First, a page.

While long running pants and socks protect our lower body well from the cold, the best way to keep our upper body warm in the winter is to wear layers. About three layers are ideal for most runners. In addition to a long-sleeved functional shirt, a warmer, breathable running jacket also helps. In addition, we should also wear a hat and gloves when running on cold days. Heat loss particularly occurs at the hands and the head. If we don’t counteract this in the winter, we will risk hypothermia if we run outside for too long.

Support and upper – the right running shoes for the cold season

If we go running in sub-zero temperatures, however, it’s not just adequate clothing that matters. The right running shoes are also important. Just like on rainy days, a good grip and the right upper are crucial for running shoes in the winter. Among other things, icy and snowy spots on the roads make our run more dangerous than in the summer. If our running shoes don’t have enough grip, we may slip.


Guide: Five tips for running in the rain

"Not only the outsole lugs of the running shoes, but also the material is important when we go running in the winter"

Running shoes for the cold season should therefore have more outsole lugs than usual. In principle, the more lugs a running shoe has, the more grip it offers. If we compare different running shoes in stores, we quickly notice which shoes are potentially better suited for winter units than others.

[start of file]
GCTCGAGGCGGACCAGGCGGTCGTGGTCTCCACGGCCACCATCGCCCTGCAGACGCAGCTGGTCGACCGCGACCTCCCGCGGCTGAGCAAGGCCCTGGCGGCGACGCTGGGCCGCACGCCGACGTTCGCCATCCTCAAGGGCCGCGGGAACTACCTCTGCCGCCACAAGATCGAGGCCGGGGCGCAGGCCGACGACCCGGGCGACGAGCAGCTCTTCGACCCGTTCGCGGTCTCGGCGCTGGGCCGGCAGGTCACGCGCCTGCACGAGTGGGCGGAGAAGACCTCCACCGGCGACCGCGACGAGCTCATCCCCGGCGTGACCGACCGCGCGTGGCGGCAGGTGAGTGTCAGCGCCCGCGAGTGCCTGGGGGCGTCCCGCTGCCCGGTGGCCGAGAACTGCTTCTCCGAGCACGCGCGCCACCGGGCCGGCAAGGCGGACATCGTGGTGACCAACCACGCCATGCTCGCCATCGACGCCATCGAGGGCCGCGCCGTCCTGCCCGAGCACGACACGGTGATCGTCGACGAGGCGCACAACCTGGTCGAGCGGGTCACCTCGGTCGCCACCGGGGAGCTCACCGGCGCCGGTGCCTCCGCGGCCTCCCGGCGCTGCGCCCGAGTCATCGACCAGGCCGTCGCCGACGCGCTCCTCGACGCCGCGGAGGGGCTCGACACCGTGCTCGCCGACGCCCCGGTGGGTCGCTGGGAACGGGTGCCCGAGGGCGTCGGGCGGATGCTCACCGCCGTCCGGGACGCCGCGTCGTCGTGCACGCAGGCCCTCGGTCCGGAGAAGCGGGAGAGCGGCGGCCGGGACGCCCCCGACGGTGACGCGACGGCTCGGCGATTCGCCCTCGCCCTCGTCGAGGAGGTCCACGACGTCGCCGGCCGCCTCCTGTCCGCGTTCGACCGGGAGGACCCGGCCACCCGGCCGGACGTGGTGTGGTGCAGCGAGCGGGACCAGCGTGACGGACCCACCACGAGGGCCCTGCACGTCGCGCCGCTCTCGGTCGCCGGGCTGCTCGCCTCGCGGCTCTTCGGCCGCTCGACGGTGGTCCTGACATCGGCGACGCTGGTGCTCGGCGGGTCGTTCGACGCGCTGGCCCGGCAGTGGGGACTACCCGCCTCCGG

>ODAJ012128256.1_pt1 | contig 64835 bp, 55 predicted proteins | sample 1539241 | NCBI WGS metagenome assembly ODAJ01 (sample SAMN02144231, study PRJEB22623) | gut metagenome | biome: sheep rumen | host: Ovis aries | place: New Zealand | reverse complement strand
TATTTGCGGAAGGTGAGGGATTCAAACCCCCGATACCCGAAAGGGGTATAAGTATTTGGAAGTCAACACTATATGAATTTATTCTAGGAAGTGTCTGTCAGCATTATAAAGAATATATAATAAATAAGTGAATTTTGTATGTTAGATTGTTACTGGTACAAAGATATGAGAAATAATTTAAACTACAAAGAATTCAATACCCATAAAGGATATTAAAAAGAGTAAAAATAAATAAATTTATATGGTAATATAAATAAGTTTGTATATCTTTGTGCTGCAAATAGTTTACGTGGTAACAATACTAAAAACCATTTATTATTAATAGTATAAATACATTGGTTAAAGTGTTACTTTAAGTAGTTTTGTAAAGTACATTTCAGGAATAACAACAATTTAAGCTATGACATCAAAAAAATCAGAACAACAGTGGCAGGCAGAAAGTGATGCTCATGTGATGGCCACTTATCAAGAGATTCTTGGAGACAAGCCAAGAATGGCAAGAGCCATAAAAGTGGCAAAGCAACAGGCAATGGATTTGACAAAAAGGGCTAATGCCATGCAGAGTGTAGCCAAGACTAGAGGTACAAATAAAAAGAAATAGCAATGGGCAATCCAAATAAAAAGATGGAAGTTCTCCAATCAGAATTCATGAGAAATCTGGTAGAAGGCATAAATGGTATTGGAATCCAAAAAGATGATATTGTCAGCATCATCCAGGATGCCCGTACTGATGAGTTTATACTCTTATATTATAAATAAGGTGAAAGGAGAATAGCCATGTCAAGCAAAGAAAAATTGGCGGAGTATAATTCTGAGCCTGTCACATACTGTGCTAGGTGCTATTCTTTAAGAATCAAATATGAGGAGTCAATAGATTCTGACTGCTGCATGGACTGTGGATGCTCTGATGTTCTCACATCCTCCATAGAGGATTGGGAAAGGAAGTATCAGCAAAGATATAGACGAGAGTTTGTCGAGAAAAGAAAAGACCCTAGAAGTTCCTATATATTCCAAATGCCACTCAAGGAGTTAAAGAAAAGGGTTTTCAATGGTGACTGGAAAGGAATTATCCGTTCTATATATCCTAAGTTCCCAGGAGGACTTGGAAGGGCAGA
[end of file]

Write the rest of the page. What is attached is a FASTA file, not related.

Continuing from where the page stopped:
However, not only the outsole itself is important, but also its material. Certain properties improve the materials’ slip resistance – and thus also our grip when running. In studies, grip is measured with the so-called coefficient of friction. Biomechanist Brüggemann explains, "A higher coefficient of friction allows for greater traction, which in turn leads to safer running."

To provide good traction on wet, slippery surfaces, the outsole of the U-TECH Nevos Element has a rubber-like trim – known as Green Rubber. Scientific studies have shown that the coefficient of friction of the U-TECH Nevos Elements is on average up to 30% higher than that of conventional running shoes.

If we run not only in cities, but also, for example, in forests at a higher elevation, we can attach universal spikes to our running shoes. These work like snow chains on car tires.




The U-TECH Nevos Elements: the variant of your favorite model defies all weathers and the elements. As upgrades, we added a mud- and water-repellent, warmer upper and designed an entirely new outsole that provides firm footing on any surface – especially in wet and cold conditions.

In addition, running shoes for winter training should be made from a densely knitted upper, so that they are not immediately soaked in snow and ice. This not only protects against moisture, but also against the cold. Because especially at the beginning of our running session, our toes may feel like blocks of ice. If there’s a lot of wind blowing into the running shoes during the run, our feet may not warm up at all.

Ensuring safety in the dark


But whether the roads are covered with snow or dry – in the winter, we usually run when it is still or already dark outside. For us runners, this has two consequences. First, we have to run more carefully than usual. We often see icy spots or blocked road sections only at the last moment. On the other hand, other runners, cyclists, or car drivers cannot see us well. If we run in the dark, we have to draw attention to ourselves.